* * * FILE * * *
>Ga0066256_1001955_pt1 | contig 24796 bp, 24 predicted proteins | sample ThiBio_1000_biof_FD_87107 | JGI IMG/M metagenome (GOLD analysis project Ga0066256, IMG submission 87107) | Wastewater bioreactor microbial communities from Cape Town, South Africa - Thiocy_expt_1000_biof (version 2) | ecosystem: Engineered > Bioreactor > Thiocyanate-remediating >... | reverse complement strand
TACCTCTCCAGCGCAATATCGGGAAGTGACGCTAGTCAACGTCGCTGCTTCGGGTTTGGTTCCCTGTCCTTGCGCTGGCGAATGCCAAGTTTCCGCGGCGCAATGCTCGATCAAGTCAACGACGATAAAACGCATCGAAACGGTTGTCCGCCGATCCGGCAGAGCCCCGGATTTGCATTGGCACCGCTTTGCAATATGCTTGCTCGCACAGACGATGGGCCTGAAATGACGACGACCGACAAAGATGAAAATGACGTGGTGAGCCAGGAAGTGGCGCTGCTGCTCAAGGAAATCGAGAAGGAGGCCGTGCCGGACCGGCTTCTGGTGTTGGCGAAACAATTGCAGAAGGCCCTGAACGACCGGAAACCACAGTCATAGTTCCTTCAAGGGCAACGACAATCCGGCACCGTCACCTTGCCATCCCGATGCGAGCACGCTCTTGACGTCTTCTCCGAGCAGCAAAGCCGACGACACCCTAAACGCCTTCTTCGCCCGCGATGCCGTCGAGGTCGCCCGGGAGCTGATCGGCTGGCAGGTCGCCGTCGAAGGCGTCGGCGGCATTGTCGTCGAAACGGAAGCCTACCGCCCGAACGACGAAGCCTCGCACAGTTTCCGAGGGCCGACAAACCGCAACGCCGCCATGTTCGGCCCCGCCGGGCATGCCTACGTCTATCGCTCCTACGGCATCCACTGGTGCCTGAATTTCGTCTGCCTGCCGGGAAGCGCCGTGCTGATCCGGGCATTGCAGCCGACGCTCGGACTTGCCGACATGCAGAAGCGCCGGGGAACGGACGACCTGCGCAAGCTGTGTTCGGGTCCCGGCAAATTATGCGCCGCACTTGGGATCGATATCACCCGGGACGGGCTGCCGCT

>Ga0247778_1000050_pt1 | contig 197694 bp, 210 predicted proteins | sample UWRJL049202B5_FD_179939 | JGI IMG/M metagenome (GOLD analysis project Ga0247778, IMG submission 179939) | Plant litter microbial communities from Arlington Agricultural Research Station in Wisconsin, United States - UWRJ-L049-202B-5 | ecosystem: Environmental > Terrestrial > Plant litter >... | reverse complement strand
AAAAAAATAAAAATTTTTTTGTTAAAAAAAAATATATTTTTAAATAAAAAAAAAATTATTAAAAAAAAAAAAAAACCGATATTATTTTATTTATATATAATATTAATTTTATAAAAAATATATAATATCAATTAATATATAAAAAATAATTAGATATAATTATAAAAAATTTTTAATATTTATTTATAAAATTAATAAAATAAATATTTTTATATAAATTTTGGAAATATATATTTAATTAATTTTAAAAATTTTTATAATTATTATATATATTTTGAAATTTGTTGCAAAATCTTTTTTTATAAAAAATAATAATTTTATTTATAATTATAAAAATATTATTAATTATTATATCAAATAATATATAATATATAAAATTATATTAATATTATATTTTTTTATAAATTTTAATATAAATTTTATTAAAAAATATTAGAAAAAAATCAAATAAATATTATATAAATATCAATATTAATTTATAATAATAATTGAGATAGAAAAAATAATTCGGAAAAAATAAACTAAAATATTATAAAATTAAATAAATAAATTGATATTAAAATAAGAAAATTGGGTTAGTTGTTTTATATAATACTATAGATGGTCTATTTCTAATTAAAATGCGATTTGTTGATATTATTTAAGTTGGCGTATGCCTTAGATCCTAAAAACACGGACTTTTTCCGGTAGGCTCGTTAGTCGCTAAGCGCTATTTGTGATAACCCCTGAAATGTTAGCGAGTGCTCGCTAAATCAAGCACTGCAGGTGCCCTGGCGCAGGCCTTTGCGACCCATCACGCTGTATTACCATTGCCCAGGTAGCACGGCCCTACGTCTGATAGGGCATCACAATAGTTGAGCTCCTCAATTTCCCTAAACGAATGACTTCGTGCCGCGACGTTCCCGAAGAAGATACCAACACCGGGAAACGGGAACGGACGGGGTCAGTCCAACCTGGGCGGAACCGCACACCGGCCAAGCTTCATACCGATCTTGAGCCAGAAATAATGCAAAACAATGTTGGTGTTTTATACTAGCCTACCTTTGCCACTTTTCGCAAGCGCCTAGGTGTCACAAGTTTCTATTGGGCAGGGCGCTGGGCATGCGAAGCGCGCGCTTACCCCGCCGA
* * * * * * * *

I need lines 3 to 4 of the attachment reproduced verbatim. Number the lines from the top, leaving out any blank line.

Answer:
>Ga0247778_1000050_pt1 | contig 197694 bp, 210 predicted proteins | sample UWRJL049202B5_FD_179939 | JGI IMG/M metagenome (GOLD analysis project Ga0247778, IMG submission 179939) | Plant litter microbial communities from Arlington Agricultural Research Station in Wisconsin, United States - UWRJ-L049-202B-5 | ecosystem: Environmental > Terrestrial > Plant litter >... | reverse complement strand
AAAAAAATAAAAATTTTTTTGTTAAAAAAAAATATATTTTTAAATAAAAAAAAAATTATTAAAAAAAAAAAAAAACCGATATTATTTTATTTATATATAATATTAATTTTATAAAAAATATATAATATCAATTAATATATAAAAAATAATTAGATATAATTATAAAAAATTTTTAATATTTATTTATAAAATTAATAAAATAAATATTTTTATATAAATTTTGGAAATATATATTTAATTAATTTTAAAAATTTTTATAATTATTATATATATTTTGAAATTTGTTGCAAAATCTTTTTTTATAAAAAATAATAATTTTATTTATAATTATAAAAATATTATTAATTATTATATCAAATAATATATAATATATAAAATTATATTAATATTATATTTTTTTATAAATTTTAATATAAATTTTATTAAAAAATATTAGAAAAAAATCAAATAAATATTATATAAATATCAATATTAATTTATAATAATAATTGAGATAGAAAAAATAATTCGGAAAAAATAAACTAAAATATTATAAAATTAAATAAATAAATTGATATTAAAATAAGAAAATTGGGTTAGTTGTTTTATATAATACTATAGATGGTCTATTTCTAATTAAAATGCGATTTGTTGATATTATTTAAGTTGGCGTATGCCTTAGATCCTAAAAACACGGACTTTTTCCGGTAGGCTCGTTAGTCGCTAAGCGCTATTTGTGATAACCCCTGAAATGTTAGCGAGTGCTCGCTAAATCAAGCACTGCAGGTGCCCTGGCGCAGGCCTTTGCGACCCATCACGCTGTATTACCATTGCCCAGGTAGCACGGCCCTACGTCTGATAGGGCATCACAATAGTTGAGCTCCTCAATTTCCCTAAACGAATGACTTCGTGCCGCGACGTTCCCGAAGAAGATACCAACACCGGGAAACGGGAACGGACGGGGTCAGTCCAACCTGGGCGGAACCGCACACCGGCCAAGCTTCATACCGATCTTGAGCCAGAAATAATGCAAAACAATGTTGGTGTTTTATACTAGCCTACCTTTGCCACTTTTCGCAAGCGCCTAGGTGTCACAAGTTTCTATTGGGCAGGGCGCTGGGCATGCGAAGCGCGCGCTTACCCCGCCGA